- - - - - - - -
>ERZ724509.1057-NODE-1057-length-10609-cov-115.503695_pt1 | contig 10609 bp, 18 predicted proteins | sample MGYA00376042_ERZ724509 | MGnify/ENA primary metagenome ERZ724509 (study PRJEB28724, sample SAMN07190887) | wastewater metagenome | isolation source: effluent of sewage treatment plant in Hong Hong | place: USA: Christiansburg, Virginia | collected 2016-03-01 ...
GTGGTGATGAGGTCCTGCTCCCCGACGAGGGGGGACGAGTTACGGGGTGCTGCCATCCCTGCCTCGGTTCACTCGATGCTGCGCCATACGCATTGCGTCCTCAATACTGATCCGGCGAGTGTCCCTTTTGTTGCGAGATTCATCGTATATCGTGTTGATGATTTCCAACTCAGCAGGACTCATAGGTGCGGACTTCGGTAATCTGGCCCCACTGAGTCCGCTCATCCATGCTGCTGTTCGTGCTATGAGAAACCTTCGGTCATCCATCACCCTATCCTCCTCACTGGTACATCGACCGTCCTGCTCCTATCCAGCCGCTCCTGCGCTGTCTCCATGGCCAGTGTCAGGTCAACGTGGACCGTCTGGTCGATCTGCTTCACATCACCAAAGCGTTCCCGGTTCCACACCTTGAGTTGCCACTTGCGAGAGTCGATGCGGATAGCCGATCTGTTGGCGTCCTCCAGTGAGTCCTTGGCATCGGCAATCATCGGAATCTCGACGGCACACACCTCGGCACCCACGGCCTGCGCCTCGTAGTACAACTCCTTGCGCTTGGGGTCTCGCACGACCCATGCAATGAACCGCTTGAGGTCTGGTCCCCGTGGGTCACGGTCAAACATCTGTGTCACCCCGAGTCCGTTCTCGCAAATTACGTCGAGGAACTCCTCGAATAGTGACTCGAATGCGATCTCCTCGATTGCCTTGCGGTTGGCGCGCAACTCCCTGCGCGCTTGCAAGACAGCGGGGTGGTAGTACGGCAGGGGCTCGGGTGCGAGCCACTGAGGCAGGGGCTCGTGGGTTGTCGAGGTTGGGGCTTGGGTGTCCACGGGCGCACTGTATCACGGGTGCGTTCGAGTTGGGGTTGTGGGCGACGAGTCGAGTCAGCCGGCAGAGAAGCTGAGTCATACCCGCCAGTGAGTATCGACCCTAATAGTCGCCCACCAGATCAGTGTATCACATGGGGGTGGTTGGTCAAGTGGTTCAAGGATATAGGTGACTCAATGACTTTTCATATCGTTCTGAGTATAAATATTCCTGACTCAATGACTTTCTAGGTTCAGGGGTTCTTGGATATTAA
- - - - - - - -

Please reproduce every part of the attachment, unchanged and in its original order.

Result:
>ERZ724509.1057-NODE-1057-length-10609-cov-115.503695_pt1 | contig 10609 bp, 18 predicted proteins | sample MGYA00376042_ERZ724509 | MGnify/ENA primary metagenome ERZ724509 (study PRJEB28724, sample SAMN07190887) | wastewater metagenome | isolation source: effluent of sewage treatment plant in Hong Hong | place: USA: Christiansburg, Virginia | collected 2016-03-01 ...
GTGGTGATGAGGTCCTGCTCCCCGACGAGGGGGGACGAGTTACGGGGTGCTGCCATCCCTGCCTCGGTTCACTCGATGCTGCGCCATACGCATTGCGTCCTCAATACTGATCCGGCGAGTGTCCCTTTTGTTGCGAGATTCATCGTATATCGTGTTGATGATTTCCAACTCAGCAGGACTCATAGGTGCGGACTTCGGTAATCTGGCCCCACTGAGTCCGCTCATCCATGCTGCTGTTCGTGCTATGAGAAACCTTCGGTCATCCATCACCCTATCCTCCTCACTGGTACATCGACCGTCCTGCTCCTATCCAGCCGCTCCTGCGCTGTCTCCATGGCCAGTGTCAGGTCAACGTGGACCGTCTGGTCGATCTGCTTCACATCACCAAAGCGTTCCCGGTTCCACACCTTGAGTTGCCACTTGCGAGAGTCGATGCGGATAGCCGATCTGTTGGCGTCCTCCAGTGAGTCCTTGGCATCGGCAATCATCGGAATCTCGACGGCACACACCTCGGCACCCACGGCCTGCGCCTCGTAGTACAACTCCTTGCGCTTGGGGTCTCGCACGACCCATGCAATGAACCGCTTGAGGTCTGGTCCCCGTGGGTCACGGTCAAACATCTGTGTCACCCCGAGTCCGTTCTCGCAAATTACGTCGAGGAACTCCTCGAATAGTGACTCGAATGCGATCTCCTCGATTGCCTTGCGGTTGGCGCGCAACTCCCTGCGCGCTTGCAAGACAGCGGGGTGGTAGTACGGCAGGGGCTCGGGTGCGAGCCACTGAGGCAGGGGCTCGTGGGTTGTCGAGGTTGGGGCTTGGGTGTCCACGGGCGCACTGTATCACGGGTGCGTTCGAGTTGGGGTTGTGGGCGACGAGTCGAGTCAGCCGGCAGAGAAGCTGAGTCATACCCGCCAGTGAGTATCGACCCTAATAGTCGCCCACCAGATCAGTGTATCACATGGGGGTGGTTGGTCAAGTGGTTCAAGGATATAGGTGACTCAATGACTTTTCATATCGTTCTGAGTATAAATATTCCTGACTCAATGACTTTCTAGGTTCAGGGGTTCTTGGATATTAA